How To Get Over Infidelity And Heal From Your Partner's Cheating

Photo: Roman Samborskyi / Shutterstock
couple standing next to one another and glancing out of their periphery at each other with apprehension

When someone you love betrays your trust, it can feel like an insurmountable hurdle.

How will you ever trust each other again? Will they cheat on me more than once? Are we going to get divorced?

Can a relationship go back to normal after cheating?

Because of the betrayal of trust, the relationship will never be as it was before the infidelity. However, there are steps couples can take to rebuild that trust, return to a normal dynamic, and end up with a stronger relationship than before.

Of course, it's important to keep in mind that around 60 to 75 percent of relationships can be restored after an affair, provided the cheating partner is willing to cooperate. That won't be the case in every situation.

Fortunately, surviving infidelity is completely possible for couples, but only if they're willing to put in the work. This means openly communicating, reconnecting on an emotional and physical level, and being truthful along the way.

If one or both parties doesn't have the shared desire to fix the relationship, it's a big indicator that the relationship cannot be salvaged.

Learning how to move on after an affair isn't easy, but with a little TLC, your relationship can survive. Here's how to turn your relationship around, rebuild trust, and get things back on track with your partner.

RELATED: How To Get Over Being Cheated On In 5 Easy(ish) Steps

How to get over infidelity

1. Practice gratitude.

No matter what happened in your marriage, gratitude will set the groundwork for positive transformation.

If you feel consumed by betrayal and despair, take a moment to focus on appreciation. Think about everything you appreciate about your mate. After a few minutes of refocusing in this way, notice what changes inside you.

2. Fully face your feelings.

When you are hurt, you may tend to blame, run, fight, judge or explain. If the betrayed spouse can stop and fully feel the heartache tenderly, they will be surprised at what is possible.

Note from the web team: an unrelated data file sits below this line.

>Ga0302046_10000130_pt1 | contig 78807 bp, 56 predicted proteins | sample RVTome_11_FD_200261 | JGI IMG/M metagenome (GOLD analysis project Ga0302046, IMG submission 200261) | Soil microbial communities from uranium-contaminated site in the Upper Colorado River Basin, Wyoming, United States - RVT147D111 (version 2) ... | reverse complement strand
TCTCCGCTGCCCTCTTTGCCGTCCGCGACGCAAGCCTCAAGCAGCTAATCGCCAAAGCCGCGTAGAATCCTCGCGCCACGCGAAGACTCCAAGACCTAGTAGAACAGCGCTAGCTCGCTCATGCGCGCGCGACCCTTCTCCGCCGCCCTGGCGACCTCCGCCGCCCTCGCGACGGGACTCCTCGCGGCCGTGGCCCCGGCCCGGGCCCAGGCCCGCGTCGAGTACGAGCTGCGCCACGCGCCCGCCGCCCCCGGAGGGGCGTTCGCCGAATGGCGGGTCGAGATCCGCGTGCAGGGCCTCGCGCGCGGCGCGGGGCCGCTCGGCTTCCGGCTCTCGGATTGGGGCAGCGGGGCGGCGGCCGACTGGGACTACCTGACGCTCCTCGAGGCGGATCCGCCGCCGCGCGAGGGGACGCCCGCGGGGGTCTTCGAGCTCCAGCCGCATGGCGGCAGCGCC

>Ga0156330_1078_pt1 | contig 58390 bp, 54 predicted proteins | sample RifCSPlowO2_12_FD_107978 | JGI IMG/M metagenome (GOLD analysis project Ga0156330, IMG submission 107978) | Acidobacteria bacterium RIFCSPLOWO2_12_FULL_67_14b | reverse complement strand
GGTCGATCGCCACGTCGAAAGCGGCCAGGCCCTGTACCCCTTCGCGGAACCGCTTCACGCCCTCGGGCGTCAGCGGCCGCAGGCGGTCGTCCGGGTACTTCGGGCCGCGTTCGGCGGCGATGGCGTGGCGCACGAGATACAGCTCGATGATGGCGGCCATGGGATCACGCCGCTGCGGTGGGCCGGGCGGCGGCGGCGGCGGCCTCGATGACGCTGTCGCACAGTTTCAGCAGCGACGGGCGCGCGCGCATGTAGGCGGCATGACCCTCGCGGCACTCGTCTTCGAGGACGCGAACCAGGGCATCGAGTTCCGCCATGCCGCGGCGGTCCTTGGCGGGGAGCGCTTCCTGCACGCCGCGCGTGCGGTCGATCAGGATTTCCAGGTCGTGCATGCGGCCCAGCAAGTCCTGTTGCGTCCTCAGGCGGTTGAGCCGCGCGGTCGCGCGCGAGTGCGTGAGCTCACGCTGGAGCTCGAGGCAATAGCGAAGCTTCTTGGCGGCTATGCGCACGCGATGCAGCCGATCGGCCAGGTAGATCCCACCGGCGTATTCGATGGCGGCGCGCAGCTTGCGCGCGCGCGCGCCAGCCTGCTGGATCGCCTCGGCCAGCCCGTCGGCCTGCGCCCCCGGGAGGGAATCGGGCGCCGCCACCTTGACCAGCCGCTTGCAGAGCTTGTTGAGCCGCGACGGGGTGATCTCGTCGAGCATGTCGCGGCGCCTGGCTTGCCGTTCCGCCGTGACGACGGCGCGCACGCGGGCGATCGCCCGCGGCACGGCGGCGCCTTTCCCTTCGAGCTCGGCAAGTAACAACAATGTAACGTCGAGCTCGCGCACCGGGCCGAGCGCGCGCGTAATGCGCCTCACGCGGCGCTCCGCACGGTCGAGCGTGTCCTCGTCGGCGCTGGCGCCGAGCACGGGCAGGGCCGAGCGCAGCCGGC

But when you face your feelings head-on, does infidelity pain ever go away? Again, you'd be surprised. When you step fully into the sensation in your heart, beyond thought and explanation, the feeling begins to shift and the pain will eventually fade.

Note: If you are suffering from a mental illness or severe emotional disturbance, use this practice only with the facilitation of a licensed therapist.

3. Clarify your purpose.

When hurt, you may tend to think about the problem. Recycling the problem can escalate the pain.

If you can focus on the solution you seek, you will naturally head toward answers.

4. Develop a deeper level of emotional intimacy.

Infidelity is almost never about sex. Rather, it is about intimacy and unmet needs.

To begin the process of getting over infidelity, you must learn how to become more emotionally intimate. This emotional intimacy comes from spending time together, communicating and sharing your lives together.

In other words, you must take a risk and be vulnerable. Give your partner a chance to draw close to you.

5. Do things together.

Couples that spend time together and have shared interests recover from infidelity much more quickly and effectively.

Discover or rediscover things that you can do together that you both enjoy. Keep in mind that not all hobbies or activities are expensive; there are plenty of things you can do together that do not cost money.

6. Form a vision of the past and the future.

One of the ways that couples can move on after infidelity is to think back to when they first met or got married. How did you fall in love? Why did you get married? What did the relationship look like back then?

Now, think about the future you wanted together — enjoying your golden years of retirement, traveling, playing with the grandchildren, enjoying family activities. What does that look like?

Develop an image of these things and how nice it can be to share this with the person you love most — the person you married.

RELATED: 6 Cruel Ways His Cheating Affects You (That No One Ever Talks About)

7. Normalize your feelings.

You're mad at your partner, but you're also experiencing painful thoughts about yourself. You wonder who you are and what you meant to your partner, or if you did anything to cause this, possibly doubting your attractiveness or self-worth.

Reading books or blogs on the subject might help you see what is normal in reaction to discovering betrayal.

8. Ask about the things you need to know.

How long did this relationship last? Was it physical/sexual? What was the extent of the lies that were told in order to conceal it, and how much money was spent? Is there a risk of pregnancy?

9. Don't ask about the details you don't need to know.

Betrayed partners may have the urge to push to learn the X-rated details of the sexual encounters or ask their partner to compare them to the person they had the affair with.

My advice is: don't! Keep the focus on your relationship, not the affair partner.

10. Postpone final decisions.

It might take a long time to figure out what led to this crisis and where to go from here. Your first impulse is probably not the wisest.

But how long does it take to get over infidelity?

Unfortunately, it can take a long time to get over infidelity and won't happen overnight. Usually, it can take a minimum of two years to heal from this, maybe even more. So, try to postpone permanent decisions until you can think more clearly.